Auld Brig, Dumfries. Was it just Monday that the sun shone? So much rain, since then, so much has flowed beneath the Auld Brig. But it’s still there, still strong enough to endure the torrent. Still carrying us from one side… …to the other. Derek Ross
Cup and Ring Marks, or Cup Marks, are a form of prehistoric art found in the Atlantic seaboard of Europe. There are particularly nice examples in my native South West Scotland. Their meaning remains a mystery and, hopefully, always will be.
open field stone pages laid open
strolling eyes in the stone follow
reaching out cold fingers trace a lost world
we whisper the stones remain silent
I’m very lucky to live near a wood, especially in these troubled times. A great place to centre yourself and indulge in some much needed mindfulness.
Walking The moon fell through the tree tops And time became a gentle thing. I walked on wrapped within myself Hearing only my heart and birdsong. Time became a gentle thing That fell with the autumn leaves. Hearing only my heart and birdsong, I walked alone, content. Falling with the autumn leaves, A light rain caressed my cheek. I walked alone, content, Not thinking of this troubled world. A light rain caressed my cheek I remained wrapped within myself. Not thinking of this troubled world, The moon fell, through the tree tops. Derek Ross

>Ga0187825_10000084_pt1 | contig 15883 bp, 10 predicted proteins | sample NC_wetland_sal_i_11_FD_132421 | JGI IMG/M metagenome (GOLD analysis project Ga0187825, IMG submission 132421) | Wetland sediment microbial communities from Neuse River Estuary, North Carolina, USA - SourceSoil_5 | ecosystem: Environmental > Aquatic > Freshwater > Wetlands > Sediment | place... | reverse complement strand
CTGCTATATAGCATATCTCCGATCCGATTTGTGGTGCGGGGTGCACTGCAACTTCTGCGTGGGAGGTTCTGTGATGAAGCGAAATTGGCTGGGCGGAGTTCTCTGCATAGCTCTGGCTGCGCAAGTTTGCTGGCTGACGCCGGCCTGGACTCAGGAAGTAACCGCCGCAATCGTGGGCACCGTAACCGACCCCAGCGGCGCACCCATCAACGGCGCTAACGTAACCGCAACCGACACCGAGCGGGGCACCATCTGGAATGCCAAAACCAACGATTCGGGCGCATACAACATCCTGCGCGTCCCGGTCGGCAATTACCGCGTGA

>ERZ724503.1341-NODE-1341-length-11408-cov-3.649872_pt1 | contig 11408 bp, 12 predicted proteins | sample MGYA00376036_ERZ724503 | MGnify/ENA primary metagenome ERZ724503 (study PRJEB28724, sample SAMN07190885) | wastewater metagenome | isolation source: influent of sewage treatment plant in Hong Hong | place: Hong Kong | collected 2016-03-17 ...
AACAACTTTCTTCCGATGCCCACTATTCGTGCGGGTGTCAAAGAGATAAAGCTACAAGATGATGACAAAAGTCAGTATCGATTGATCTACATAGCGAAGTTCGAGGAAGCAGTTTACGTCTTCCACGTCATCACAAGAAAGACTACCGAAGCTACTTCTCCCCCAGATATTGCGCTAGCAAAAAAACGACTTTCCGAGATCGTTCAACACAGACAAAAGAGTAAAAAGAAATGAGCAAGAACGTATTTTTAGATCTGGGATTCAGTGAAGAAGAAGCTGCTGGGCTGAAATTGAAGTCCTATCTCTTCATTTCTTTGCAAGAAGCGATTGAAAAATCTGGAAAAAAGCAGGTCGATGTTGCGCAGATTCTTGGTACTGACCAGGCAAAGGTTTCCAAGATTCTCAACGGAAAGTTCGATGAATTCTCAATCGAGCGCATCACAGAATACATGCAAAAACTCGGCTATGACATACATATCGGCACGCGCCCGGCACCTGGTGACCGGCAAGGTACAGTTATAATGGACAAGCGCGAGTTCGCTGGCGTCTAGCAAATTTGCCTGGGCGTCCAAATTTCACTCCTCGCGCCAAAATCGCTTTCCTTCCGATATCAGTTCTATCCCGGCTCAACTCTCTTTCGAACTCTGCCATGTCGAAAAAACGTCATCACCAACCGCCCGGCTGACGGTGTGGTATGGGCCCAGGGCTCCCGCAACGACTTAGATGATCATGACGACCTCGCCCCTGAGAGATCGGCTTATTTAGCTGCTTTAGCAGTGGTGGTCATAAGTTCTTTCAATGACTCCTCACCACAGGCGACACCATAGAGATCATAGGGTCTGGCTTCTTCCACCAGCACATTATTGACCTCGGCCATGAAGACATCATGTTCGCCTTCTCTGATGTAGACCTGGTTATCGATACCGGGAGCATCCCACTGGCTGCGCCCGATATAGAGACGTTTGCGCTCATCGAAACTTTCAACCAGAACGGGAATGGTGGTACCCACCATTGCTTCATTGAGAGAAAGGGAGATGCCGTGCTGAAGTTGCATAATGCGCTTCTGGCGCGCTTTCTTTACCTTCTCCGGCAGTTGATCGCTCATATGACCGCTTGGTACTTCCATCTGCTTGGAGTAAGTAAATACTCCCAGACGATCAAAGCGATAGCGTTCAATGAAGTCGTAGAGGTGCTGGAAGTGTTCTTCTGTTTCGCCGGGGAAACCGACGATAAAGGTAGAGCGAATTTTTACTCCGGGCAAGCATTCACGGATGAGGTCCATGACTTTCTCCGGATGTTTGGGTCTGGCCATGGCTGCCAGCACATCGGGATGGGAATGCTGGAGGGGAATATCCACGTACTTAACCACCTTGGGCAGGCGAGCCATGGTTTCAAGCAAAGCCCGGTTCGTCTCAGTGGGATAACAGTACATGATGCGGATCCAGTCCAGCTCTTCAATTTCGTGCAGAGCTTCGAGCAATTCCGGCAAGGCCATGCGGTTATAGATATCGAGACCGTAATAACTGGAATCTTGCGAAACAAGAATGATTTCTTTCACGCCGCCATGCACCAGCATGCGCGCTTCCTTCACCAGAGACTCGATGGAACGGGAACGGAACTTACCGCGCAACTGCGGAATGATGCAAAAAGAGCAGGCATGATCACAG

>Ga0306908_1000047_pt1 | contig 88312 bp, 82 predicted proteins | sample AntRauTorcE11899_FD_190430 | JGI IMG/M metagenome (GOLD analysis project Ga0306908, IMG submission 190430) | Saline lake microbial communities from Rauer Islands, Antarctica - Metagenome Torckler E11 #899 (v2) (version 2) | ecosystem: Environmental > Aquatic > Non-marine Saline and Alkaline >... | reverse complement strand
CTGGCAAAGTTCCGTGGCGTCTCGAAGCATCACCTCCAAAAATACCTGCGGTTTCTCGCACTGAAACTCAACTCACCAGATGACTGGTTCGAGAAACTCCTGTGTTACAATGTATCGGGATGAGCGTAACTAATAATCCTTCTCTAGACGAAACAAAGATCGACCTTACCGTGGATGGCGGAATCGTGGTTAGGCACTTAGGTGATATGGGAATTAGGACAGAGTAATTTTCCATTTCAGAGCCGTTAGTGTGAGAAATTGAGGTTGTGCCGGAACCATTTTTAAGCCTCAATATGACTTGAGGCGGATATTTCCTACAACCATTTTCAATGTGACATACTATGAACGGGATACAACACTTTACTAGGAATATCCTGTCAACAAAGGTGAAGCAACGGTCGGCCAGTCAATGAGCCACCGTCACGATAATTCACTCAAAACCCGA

Just as Spring starts to show itself, a wee poem about Autumn. Ah well…
October October taps on my bedroom window. A cold sound, relentless. Out there, Autumn slowly kills, in its usual, beautiful way. First light reveals a golden irony. Leaves wave from cold branches. They beckon me to bear witness to the richness of their going. But gold, is not the colour of death, and life continues at the bud. Isn’t this what we all hope for? A last flush of beauty, a promise of rebirth. Derek Ross.
I’ve been asked to come up with a short poem (two 4 line verses) about a deceased, under-rated / under-valued hero of Scotland. I remembered one of my favourite WW1 poets, Charles Hamilton Sorley. He was born in Aberdeen in 1895, sent to France in May 1915 and was killed in October of that year during the Battle of Loos. Tragically, he didn’t last long to say the least, but long enough to write some of the best poems of that war, including “To Germany” and “When You See Millions of the Mouthless Dead.” References to these two poems appear in my wee poem.
Charles Hamilton Sorley b. 19th May 1895 d. 13th October 1915 You saw the millions and the millions more that followed in your war and the wars it spawned. You joined them, the spooks, one more loss; nothing gained. Rest as gently as you can, in the darkness, thunder, rain.